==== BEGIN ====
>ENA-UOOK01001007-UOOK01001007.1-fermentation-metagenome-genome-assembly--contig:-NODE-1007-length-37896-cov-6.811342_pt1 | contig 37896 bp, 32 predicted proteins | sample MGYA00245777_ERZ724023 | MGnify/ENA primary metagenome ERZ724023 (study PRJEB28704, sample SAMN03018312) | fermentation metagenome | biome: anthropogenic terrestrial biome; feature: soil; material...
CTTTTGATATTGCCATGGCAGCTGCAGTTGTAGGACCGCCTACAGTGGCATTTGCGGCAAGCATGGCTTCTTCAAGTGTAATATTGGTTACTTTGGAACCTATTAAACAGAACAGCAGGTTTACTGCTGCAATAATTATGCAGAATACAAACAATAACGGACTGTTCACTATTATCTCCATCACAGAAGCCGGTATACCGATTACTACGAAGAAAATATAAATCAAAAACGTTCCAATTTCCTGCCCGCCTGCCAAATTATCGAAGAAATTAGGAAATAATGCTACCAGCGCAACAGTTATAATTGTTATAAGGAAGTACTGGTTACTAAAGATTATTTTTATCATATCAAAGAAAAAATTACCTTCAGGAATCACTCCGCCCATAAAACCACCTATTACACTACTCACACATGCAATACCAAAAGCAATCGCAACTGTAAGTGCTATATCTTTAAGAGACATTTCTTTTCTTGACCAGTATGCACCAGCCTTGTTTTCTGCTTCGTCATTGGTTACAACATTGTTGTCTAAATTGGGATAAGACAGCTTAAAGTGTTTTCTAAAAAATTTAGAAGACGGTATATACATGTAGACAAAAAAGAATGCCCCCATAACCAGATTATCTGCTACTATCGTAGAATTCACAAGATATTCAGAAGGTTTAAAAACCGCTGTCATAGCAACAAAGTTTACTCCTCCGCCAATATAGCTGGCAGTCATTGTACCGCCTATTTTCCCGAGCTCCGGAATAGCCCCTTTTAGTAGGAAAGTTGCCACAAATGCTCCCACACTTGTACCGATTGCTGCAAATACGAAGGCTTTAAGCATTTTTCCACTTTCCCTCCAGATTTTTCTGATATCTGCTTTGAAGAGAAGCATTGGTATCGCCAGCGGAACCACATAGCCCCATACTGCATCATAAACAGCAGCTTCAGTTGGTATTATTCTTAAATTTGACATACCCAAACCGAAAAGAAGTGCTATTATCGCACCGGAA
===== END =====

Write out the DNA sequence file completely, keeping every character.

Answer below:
>ENA-UOOK01001007-UOOK01001007.1-fermentation-metagenome-genome-assembly--contig:-NODE-1007-length-37896-cov-6.811342_pt1 | contig 37896 bp, 32 predicted proteins | sample MGYA00245777_ERZ724023 | MGnify/ENA primary metagenome ERZ724023 (study PRJEB28704, sample SAMN03018312) | fermentation metagenome | biome: anthropogenic terrestrial biome; feature: soil; material...
CTTTTGATATTGCCATGGCAGCTGCAGTTGTAGGACCGCCTACAGTGGCATTTGCGGCAAGCATGGCTTCTTCAAGTGTAATATTGGTTACTTTGGAACCTATTAAACAGAACAGCAGGTTTACTGCTGCAATAATTATGCAGAATACAAACAATAACGGACTGTTCACTATTATCTCCATCACAGAAGCCGGTATACCGATTACTACGAAGAAAATATAAATCAAAAACGTTCCAATTTCCTGCCCGCCTGCCAAATTATCGAAGAAATTAGGAAATAATGCTACCAGCGCAACAGTTATAATTGTTATAAGGAAGTACTGGTTACTAAAGATTATTTTTATCATATCAAAGAAAAAATTACCTTCAGGAATCACTCCGCCCATAAAACCACCTATTACACTACTCACACATGCAATACCAAAAGCAATCGCAACTGTAAGTGCTATATCTTTAAGAGACATTTCTTTTCTTGACCAGTATGCACCAGCCTTGTTTTCTGCTTCGTCATTGGTTACAACATTGTTGTCTAAATTGGGATAAGACAGCTTAAAGTGTTTTCTAAAAAATTTAGAAGACGGTATATACATGTAGACAAAAAAGAATGCCCCCATAACCAGATTATCTGCTACTATCGTAGAATTCACAAGATATTCAGAAGGTTTAAAAACCGCTGTCATAGCAACAAAGTTTACTCCTCCGCCAATATAGCTGGCAGTCATTGTACCGCCTATTTTCCCGAGCTCCGGAATAGCCCCTTTTAGTAGGAAAGTTGCCACAAATGCTCCCACACTTGTACCGATTGCTGCAAATACGAAGGCTTTAAGCATTTTTCCACTTTCCCTCCAGATTTTTCTGATATCTGCTTTGAAGAGAAGCATTGGTATCGCCAGCGGAACCACATAGCCCCATACTGCATCATAAACAGCAGCTTCAGTTGGTATTATTCTTAAATTTGACATACCCAAACCGAAAAGAAGTGCTATTATCGCACCGGAA